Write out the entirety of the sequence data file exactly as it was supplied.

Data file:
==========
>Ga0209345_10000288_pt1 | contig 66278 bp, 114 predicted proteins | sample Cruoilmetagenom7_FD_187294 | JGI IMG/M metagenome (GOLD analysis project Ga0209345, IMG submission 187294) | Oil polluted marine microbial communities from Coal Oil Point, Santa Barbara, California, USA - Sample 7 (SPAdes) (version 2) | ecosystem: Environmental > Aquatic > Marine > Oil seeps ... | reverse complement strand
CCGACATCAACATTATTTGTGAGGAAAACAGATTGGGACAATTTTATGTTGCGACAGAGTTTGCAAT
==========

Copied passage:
>Ga0209345_10000288_pt1 | contig 66278 bp, 114 predicted proteins | sample Cruoilmetagenom7_FD_187294 | JGI IMG/M metagenome (GOLD analysis project Ga0209345, IMG submission 187294) | Oil polluted marine microbial communities from Coal Oil Point, Santa Barbara, California, USA - Sample 7 (SPAdes) (version 2) | ecosystem: Environmental > Aquatic > Marine > Oil seeps ... | reverse complement strand
CCGACATCAACATTATTTGTGAGGAAAACAGATTGGGACAATTTTATGTTGCGACAGAGTTTGCAAT